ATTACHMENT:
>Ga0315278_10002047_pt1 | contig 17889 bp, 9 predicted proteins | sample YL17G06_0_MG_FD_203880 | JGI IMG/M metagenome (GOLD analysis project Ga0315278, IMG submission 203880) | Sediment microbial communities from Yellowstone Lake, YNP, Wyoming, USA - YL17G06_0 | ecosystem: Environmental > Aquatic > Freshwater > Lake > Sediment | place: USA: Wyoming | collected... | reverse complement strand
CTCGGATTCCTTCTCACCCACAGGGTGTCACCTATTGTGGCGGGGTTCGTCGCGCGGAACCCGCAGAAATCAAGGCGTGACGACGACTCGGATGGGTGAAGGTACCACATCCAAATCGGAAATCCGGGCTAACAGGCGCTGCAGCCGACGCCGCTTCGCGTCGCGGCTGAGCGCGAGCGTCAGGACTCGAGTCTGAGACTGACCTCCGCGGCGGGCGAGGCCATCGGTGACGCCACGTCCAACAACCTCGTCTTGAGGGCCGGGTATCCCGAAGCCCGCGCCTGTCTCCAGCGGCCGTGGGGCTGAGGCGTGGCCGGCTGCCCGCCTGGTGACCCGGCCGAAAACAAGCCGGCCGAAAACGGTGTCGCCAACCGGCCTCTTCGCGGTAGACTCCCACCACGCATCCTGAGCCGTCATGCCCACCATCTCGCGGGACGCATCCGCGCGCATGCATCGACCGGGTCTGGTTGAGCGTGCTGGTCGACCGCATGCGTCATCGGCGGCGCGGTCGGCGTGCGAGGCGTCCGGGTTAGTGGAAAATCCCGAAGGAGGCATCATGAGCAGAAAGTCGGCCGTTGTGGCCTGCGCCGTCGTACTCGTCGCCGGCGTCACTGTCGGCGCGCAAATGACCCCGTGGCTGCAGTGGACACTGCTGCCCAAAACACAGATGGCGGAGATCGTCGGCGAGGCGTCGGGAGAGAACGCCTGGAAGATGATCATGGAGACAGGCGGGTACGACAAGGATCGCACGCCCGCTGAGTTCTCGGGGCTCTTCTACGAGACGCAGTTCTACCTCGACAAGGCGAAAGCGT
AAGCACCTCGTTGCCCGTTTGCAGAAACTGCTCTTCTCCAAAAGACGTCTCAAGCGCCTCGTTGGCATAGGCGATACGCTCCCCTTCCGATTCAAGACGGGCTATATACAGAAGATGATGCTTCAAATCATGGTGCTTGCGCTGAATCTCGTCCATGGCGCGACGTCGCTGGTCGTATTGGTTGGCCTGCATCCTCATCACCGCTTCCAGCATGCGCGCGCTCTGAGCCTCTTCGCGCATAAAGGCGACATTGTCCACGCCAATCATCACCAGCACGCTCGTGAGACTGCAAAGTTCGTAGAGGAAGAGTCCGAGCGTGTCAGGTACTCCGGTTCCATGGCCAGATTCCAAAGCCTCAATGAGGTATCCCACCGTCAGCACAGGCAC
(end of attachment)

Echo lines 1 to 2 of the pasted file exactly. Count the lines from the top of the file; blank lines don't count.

>Ga0315278_10002047_pt1 | contig 17889 bp, 9 predicted proteins | sample YL17G06_0_MG_FD_203880 | JGI IMG/M metagenome (GOLD analysis project Ga0315278, IMG submission 203880) | Sediment microbial communities from Yellowstone Lake, YNP, Wyoming, USA - YL17G06_0 | ecosystem: Environmental > Aquatic > Freshwater > Lake > Sediment | place: USA: Wyoming | collected... | reverse complement strand
CTCGGATTCCTTCTCACCCACAGGGTGTCACCTATTGTGGCGGGGTTCGTCGCGCGGAACCCGCAGAAATCAAGGCGTGACGACGACTCGGATGGGTGAAGGTACCACATCCAAATCGGAAATCCGGGCTAACAGGCGCTGCAGCCGACGCCGCTTCGCGTCGCGGCTGAGCGCGAGCGTCAGGACTCGAGTCTGAGACTGACCTCCGCGGCGGGCGAGGCCATCGGTGACGCCACGTCCAACAACCTCGTCTTGAGGGCCGGGTATCCCGAAGCCCGCGCCTGTCTCCAGCGGCCGTGGGGCTGAGGCGTGGCCGGCTGCCCGCCTGGTGACCCGGCCGAAAACAAGCCGGCCGAAAACGGTGTCGCCAACCGGCCTCTTCGCGGTAGACTCCCACCACGCATCCTGAGCCGTCATGCCCACCATCTCGCGGGACGCATCCGCGCGCATGCATCGACCGGGTCTGGTTGAGCGTGCTGGTCGACCGCATGCGTCATCGGCGGCGCGGTCGGCGTGCGAGGCGTCCGGGTTAGTGGAAAATCCCGAAGGAGGCATCATGAGCAGAAAGTCGGCCGTTGTGGCCTGCGCCGTCGTACTCGTCGCCGGCGTCACTGTCGGCGCGCAAATGACCCCGTGGCTGCAGTGGACACTGCTGCCCAAAACACAGATGGCGGAGATCGTCGGCGAGGCGTCGGGAGAGAACGCCTGGAAGATGATCATGGAGACAGGCGGGTACGACAAGGATCGCACGCCCGCTGAGTTCTCGGGGCTCTTCTACGAGACGCAGTTCTACCTCGACAAGGCGAAAGCGT